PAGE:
Mechanisms for the direct electron transfer of cytochrome c induced by multi-walled carbon nanotubes.

Zhao HZ, Du Q, Li ZS, Yang QZ - Sensors (Basel) (2012)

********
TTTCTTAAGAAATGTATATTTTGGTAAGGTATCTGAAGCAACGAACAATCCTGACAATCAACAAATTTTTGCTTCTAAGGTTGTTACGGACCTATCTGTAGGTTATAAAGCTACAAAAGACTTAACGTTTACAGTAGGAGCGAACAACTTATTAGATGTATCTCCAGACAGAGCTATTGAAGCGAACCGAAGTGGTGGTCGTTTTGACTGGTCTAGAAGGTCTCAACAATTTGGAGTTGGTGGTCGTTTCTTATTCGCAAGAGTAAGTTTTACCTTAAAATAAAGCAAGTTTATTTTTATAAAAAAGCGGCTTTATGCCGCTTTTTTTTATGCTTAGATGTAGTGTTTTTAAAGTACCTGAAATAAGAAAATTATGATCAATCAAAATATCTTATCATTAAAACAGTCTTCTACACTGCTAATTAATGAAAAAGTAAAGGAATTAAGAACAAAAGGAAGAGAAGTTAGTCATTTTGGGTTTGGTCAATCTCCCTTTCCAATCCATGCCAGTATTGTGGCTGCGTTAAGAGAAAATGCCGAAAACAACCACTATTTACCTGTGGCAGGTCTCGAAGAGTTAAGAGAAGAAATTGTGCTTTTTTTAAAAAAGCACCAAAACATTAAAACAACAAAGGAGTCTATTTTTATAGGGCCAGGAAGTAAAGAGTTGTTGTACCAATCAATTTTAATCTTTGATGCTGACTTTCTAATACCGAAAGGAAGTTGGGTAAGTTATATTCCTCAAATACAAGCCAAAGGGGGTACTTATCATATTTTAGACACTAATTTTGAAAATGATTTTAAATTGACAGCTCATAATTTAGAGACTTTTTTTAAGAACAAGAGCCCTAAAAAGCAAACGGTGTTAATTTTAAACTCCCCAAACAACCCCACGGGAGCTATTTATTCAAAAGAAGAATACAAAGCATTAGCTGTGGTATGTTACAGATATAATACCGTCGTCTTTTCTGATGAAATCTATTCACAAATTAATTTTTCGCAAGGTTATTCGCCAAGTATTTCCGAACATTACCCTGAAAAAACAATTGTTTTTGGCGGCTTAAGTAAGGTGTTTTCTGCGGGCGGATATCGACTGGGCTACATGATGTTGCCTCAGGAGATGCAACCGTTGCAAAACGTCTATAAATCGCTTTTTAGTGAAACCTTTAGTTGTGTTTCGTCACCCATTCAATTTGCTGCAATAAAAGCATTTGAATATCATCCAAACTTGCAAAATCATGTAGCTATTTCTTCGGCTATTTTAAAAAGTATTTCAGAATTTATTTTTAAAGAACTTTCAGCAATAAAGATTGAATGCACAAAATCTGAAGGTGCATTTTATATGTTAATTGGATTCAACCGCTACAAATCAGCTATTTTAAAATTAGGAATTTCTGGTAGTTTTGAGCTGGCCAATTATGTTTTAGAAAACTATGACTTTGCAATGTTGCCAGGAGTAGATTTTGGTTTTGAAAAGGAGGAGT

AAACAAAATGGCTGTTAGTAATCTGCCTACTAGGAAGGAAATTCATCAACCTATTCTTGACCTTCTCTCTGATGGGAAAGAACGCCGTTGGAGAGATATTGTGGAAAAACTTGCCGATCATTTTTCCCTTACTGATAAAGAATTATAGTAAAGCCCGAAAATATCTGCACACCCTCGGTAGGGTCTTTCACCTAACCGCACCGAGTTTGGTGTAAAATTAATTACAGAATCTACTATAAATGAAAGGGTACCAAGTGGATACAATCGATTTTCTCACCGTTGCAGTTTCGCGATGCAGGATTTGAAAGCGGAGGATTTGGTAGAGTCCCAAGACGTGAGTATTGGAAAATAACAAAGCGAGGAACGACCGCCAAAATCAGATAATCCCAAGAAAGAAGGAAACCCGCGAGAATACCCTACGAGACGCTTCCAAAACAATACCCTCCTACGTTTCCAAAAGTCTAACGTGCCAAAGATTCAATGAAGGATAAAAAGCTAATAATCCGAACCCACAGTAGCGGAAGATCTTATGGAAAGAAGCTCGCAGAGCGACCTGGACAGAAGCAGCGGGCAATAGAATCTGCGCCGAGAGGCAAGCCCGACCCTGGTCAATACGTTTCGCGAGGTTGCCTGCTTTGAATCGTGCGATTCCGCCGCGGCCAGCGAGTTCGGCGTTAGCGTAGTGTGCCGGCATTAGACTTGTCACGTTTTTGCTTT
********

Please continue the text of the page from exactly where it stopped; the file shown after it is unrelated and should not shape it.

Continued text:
EPR spectra of Cyt c and Cyt c/MWCNTs.
© Copyright Policy
Related In: Results  -  Collection

License
Show All Figures
getmorefigures.php?uid=PMC3472837&req=5

f6-sensors-12-10450: EPR spectra of Cyt c and Cyt c/MWCNTs.